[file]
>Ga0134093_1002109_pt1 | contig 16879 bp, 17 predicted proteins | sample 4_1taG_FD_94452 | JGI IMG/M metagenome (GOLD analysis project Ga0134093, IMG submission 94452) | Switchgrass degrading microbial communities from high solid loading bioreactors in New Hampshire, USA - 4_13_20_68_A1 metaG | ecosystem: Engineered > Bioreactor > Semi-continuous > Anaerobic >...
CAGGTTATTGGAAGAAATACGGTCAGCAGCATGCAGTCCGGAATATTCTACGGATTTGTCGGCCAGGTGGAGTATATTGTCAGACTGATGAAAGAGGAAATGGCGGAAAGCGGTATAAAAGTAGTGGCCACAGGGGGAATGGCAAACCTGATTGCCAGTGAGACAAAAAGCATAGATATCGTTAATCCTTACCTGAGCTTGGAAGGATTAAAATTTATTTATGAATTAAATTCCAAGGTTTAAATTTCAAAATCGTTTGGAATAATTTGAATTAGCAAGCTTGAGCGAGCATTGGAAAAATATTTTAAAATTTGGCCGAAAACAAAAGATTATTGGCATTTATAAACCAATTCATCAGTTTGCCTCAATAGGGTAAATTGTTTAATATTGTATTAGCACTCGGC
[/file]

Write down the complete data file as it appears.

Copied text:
>Ga0134093_1002109_pt1 | contig 16879 bp, 17 predicted proteins | sample 4_1taG_FD_94452 | JGI IMG/M metagenome (GOLD analysis project Ga0134093, IMG submission 94452) | Switchgrass degrading microbial communities from high solid loading bioreactors in New Hampshire, USA - 4_13_20_68_A1 metaG | ecosystem: Engineered > Bioreactor > Semi-continuous > Anaerobic >...
CAGGTTATTGGAAGAAATACGGTCAGCAGCATGCAGTCCGGAATATTCTACGGATTTGTCGGCCAGGTGGAGTATATTGTCAGACTGATGAAAGAGGAAATGGCGGAAAGCGGTATAAAAGTAGTGGCCACAGGGGGAATGGCAAACCTGATTGCCAGTGAGACAAAAAGCATAGATATCGTTAATCCTTACCTGAGCTTGGAAGGATTAAAATTTATTTATGAATTAAATTCCAAGGTTTAAATTTCAAAATCGTTTGGAATAATTTGAATTAGCAAGCTTGAGCGAGCATTGGAAAAATATTTTAAAATTTGGCCGAAAACAAAAGATTATTGGCATTTATAAACCAATTCATCAGTTTGCCTCAATAGGGTAAATTGTTTAATATTGTATTAGCACTCGGC